TL; DR: Non-existence of tractable algorithms for neural circuit interrogation could pose a barrier to comprehensively understanding how neural circuits cause behavior.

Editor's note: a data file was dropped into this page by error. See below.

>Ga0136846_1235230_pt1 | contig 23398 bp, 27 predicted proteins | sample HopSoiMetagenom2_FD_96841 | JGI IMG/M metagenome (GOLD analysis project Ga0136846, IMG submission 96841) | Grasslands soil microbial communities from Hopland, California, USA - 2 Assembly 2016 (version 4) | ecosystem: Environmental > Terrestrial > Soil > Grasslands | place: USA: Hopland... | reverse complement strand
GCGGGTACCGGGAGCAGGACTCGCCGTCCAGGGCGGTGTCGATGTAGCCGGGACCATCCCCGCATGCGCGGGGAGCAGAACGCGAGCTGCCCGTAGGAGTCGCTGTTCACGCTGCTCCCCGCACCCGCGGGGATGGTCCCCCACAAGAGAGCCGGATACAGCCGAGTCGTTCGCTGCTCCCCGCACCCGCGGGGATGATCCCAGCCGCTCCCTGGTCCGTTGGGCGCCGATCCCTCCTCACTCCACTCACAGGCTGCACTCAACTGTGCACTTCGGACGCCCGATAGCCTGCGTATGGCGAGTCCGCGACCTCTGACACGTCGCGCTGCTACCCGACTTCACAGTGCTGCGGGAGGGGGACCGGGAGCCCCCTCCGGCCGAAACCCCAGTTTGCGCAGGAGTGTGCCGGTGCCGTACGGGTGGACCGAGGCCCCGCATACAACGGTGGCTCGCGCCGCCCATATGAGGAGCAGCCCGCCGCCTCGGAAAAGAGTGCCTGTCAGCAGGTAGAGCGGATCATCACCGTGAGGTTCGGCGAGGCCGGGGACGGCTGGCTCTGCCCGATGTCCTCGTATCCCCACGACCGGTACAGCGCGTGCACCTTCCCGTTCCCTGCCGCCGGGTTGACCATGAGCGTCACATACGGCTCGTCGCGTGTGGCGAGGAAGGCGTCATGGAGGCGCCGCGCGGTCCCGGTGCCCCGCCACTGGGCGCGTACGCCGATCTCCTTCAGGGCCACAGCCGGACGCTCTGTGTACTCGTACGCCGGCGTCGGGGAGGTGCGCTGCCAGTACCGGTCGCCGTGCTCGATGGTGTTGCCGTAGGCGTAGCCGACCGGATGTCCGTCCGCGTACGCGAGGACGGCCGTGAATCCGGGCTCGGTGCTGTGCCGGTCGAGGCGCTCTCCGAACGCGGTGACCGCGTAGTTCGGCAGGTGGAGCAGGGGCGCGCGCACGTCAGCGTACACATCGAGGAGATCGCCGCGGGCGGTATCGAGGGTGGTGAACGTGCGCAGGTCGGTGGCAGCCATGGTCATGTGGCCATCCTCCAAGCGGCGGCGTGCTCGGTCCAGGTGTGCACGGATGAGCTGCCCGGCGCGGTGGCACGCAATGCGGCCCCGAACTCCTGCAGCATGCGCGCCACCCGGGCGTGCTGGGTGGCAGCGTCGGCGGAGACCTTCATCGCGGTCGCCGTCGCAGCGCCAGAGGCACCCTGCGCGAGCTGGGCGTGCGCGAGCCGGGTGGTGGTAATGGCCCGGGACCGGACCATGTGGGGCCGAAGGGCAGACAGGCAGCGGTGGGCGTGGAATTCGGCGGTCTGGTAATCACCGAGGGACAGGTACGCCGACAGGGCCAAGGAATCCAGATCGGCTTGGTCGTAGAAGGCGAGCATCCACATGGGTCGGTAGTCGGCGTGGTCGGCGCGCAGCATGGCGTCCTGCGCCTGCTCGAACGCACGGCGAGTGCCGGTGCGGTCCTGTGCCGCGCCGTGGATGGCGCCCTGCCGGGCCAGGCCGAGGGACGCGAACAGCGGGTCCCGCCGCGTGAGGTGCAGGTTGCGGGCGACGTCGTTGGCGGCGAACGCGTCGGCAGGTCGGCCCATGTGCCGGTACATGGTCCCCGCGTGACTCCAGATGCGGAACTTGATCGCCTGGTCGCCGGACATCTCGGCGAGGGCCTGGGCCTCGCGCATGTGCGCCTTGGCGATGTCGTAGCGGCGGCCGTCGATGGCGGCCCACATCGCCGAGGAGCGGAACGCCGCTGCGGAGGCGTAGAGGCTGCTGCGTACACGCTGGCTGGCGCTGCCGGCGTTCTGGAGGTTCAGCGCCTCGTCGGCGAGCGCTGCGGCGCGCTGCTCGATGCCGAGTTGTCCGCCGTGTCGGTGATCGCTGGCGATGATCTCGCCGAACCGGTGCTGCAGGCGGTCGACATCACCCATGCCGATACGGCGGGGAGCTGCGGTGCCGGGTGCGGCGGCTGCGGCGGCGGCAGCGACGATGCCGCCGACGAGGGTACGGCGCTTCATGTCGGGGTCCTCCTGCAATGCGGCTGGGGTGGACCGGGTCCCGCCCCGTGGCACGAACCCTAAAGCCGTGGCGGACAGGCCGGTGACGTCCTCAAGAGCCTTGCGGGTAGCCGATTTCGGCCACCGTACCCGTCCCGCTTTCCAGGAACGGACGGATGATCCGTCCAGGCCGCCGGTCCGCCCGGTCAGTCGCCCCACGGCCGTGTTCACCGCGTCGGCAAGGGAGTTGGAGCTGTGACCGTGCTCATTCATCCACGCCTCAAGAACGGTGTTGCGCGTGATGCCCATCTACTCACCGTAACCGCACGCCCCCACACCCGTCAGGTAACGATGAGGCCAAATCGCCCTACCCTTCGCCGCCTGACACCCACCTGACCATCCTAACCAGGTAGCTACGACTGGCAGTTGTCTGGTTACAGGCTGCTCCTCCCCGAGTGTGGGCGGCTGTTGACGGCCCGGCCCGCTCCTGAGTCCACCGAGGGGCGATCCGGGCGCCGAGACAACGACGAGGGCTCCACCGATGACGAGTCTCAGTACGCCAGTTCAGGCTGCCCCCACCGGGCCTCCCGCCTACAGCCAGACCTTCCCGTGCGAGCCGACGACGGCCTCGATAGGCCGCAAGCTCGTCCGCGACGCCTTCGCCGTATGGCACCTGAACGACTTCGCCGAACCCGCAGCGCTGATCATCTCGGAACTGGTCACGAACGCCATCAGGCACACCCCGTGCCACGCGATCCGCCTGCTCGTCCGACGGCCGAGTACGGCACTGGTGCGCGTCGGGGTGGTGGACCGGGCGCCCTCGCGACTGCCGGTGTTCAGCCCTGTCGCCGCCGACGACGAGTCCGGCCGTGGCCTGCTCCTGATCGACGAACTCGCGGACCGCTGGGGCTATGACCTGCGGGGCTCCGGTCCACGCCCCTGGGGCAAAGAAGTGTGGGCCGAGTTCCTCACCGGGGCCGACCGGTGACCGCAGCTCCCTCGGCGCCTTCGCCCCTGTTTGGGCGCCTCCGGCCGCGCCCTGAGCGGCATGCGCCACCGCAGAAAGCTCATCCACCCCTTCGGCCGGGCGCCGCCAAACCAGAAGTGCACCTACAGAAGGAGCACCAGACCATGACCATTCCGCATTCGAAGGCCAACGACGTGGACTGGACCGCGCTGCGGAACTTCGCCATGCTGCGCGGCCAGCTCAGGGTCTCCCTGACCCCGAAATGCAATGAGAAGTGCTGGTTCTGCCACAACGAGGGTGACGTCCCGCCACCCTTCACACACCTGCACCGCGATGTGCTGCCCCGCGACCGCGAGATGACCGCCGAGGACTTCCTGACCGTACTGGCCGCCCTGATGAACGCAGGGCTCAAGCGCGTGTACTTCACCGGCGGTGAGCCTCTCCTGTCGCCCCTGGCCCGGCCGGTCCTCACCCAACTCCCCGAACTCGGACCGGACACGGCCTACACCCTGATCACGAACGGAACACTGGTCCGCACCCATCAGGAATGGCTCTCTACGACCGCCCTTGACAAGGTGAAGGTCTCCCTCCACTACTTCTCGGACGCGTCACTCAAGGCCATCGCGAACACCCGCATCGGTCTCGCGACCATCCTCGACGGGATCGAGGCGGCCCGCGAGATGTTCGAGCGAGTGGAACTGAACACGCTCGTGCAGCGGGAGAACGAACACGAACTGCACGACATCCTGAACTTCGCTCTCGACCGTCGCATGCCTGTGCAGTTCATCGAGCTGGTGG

Neuroscience is witnessing extraordinary progress in experimental techniques, especially at the neural circuit level. These advances are largely aimed at enabling us to understand precisely how neural circuit computations mechanistically cause behavior. Establishing this type of causal understanding will require multiple perturbational (e.g optogenetic) experiments. It has been unclear exactly how many such experiments are needed and how this number scales with the size of the nervous system in question. Here, using techniques from Theoretical Computer Science, we prove that establishing the most extensive notions of understanding need exponentially-many experiments in the number of neurons, in many cases, unless a widely-posited hypothesis about computation is false (i.e. unless P = NP). Furthermore, using data and estimates, we demonstrate that the feasible experimental regime is typically one where the number of experiments performable scales sub-linearly in the number of neurons in the nervous system. This remarkable gulf between the worst-case and the feasible suggests an algorithmic barrier to such an understanding. Determining which notions of understanding are algorithmically tractable to establish in what contexts, thus, becomes an important new direction for investigation.